One main result reported by the studies reviewed here was that physicians’, school staff’s, and parents’ knowledge of and attitudes toward asthma were generally unsatisfactory. Similar findings were reported by researchers in other countries. For instance, primary school teachers in Turkey lacked knowledge on triggers of asthma attacks and on the management of this disease [57]. In the USA, studies have revealed that lack of education for nurses, parents, and physicians were among major barriers to asthma management in schools [58]. In China, it was reported that the parents’ knowledge of asthma was generally poor [59].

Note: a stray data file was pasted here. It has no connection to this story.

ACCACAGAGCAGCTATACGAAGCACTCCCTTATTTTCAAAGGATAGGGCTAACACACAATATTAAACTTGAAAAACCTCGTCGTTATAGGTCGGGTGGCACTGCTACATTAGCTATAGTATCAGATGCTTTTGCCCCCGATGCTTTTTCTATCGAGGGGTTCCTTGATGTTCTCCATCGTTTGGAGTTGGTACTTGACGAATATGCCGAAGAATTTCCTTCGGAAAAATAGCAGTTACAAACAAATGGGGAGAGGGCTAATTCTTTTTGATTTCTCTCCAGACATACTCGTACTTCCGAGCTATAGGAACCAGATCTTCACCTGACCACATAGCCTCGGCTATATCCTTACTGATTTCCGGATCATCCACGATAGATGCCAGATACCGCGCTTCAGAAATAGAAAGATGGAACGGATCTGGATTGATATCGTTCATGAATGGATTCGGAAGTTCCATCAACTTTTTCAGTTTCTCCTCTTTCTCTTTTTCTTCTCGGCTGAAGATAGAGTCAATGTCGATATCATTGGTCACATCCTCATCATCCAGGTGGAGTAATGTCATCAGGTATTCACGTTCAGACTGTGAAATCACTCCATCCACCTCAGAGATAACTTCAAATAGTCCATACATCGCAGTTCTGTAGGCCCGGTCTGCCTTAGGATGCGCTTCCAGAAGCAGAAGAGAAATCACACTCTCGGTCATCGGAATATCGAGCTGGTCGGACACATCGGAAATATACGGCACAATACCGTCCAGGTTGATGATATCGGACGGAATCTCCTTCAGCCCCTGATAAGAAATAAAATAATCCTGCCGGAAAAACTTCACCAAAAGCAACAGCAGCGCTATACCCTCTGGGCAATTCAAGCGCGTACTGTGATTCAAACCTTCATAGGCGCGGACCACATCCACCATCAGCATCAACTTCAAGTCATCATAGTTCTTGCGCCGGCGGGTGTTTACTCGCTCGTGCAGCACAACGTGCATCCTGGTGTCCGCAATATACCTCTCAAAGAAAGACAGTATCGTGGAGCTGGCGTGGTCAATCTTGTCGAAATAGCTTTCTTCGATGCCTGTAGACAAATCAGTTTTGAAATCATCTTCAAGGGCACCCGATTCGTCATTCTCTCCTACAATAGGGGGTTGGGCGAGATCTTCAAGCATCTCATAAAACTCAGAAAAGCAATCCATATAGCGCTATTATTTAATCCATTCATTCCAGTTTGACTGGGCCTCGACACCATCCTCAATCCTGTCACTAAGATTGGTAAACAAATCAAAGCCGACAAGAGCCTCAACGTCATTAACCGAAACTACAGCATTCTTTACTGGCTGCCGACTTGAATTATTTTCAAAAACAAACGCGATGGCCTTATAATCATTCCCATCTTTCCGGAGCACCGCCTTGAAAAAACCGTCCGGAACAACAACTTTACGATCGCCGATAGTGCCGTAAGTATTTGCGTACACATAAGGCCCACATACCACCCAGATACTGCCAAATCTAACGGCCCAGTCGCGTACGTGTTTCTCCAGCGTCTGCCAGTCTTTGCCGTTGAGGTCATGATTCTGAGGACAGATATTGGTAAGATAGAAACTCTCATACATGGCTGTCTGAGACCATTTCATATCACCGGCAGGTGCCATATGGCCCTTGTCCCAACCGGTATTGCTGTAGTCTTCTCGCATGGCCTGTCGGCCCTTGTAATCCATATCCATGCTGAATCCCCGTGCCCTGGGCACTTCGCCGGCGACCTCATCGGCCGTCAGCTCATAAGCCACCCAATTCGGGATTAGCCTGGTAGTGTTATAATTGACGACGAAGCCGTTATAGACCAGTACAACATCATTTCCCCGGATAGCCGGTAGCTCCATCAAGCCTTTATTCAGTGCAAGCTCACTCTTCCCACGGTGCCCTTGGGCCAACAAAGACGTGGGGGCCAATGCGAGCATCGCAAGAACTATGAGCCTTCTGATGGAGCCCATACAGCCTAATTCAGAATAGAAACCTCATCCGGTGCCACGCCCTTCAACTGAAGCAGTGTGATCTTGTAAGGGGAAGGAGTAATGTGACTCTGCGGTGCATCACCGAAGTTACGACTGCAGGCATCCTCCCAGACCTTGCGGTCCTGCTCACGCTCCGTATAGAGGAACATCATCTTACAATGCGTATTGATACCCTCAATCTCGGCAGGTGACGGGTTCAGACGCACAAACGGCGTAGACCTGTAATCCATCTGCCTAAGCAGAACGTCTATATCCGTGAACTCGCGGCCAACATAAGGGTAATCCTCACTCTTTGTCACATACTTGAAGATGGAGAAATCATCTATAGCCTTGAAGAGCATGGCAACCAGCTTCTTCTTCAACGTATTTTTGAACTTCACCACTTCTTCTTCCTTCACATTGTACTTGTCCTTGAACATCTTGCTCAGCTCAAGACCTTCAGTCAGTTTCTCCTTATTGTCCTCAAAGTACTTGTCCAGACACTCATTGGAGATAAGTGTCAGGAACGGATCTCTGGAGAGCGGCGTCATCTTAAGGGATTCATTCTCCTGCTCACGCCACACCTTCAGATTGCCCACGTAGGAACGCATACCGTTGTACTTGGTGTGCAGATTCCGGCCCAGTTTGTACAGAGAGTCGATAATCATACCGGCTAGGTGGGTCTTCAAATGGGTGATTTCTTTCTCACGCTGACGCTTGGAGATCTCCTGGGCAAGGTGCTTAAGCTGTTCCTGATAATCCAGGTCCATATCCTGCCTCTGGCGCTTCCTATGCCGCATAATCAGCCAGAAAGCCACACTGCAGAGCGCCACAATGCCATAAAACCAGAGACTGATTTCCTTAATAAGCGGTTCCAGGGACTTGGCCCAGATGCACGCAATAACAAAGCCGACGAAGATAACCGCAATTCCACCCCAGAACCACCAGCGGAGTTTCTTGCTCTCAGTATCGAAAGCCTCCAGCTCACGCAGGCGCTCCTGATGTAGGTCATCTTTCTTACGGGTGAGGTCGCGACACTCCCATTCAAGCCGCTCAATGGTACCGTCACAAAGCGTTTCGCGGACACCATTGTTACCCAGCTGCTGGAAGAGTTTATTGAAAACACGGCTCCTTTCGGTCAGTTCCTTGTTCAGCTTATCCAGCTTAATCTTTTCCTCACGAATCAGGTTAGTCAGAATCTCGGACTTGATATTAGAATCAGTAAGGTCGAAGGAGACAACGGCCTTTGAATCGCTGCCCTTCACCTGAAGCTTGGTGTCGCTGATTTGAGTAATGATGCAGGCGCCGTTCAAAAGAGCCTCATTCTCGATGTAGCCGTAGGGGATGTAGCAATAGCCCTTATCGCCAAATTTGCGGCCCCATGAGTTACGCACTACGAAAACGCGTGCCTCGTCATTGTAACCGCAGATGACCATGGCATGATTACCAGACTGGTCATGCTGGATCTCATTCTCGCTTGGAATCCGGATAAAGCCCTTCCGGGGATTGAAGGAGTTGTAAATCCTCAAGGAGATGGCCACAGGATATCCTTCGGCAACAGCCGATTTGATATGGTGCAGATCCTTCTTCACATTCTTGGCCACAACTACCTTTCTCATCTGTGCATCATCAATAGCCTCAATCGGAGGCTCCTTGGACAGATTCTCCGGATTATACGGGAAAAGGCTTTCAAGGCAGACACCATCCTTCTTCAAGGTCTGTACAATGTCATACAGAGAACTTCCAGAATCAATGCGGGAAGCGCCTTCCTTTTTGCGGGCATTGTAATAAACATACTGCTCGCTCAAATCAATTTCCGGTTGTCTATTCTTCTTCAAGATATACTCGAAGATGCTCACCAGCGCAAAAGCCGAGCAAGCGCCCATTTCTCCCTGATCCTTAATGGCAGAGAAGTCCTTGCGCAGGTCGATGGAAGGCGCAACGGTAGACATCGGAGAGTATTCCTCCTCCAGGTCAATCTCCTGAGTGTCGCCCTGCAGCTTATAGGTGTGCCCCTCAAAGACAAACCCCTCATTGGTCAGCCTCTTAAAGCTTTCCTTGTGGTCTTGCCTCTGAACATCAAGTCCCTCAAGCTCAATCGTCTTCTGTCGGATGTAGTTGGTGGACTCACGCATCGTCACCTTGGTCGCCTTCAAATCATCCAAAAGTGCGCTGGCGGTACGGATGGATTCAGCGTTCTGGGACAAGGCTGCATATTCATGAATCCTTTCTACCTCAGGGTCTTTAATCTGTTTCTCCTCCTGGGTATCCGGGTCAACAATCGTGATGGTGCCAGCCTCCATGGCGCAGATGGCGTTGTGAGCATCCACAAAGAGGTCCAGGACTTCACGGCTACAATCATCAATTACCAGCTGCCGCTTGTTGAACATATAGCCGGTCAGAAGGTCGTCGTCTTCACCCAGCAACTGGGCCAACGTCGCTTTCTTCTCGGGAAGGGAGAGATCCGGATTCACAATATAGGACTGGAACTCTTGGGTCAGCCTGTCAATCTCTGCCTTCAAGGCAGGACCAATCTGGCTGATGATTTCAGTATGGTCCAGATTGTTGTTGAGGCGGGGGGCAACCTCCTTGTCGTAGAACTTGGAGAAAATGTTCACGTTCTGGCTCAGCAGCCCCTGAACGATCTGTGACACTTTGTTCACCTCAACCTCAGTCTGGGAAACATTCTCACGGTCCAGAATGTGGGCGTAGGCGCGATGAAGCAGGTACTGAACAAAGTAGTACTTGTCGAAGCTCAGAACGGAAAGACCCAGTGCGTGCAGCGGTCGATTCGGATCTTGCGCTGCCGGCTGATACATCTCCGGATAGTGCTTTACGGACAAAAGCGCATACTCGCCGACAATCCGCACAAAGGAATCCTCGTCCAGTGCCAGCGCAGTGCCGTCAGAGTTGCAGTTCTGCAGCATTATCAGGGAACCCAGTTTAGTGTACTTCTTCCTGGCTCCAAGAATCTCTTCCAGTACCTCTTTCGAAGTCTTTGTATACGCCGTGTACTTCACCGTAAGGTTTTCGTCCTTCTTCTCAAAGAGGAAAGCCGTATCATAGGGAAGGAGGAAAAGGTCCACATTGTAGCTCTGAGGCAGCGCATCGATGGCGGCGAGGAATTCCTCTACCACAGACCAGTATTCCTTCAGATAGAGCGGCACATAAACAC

It was also reported by studies reviewed that in-service asthma education programs significantly impacted knowledge and attitudes, and asthma management practices. This result is in agreement with those of many studies conducted in other countries showing that training courses could have a positive impact on asthma control [60] and that education programs pertaining to application of standard treatment guidelines improved asthma control [61].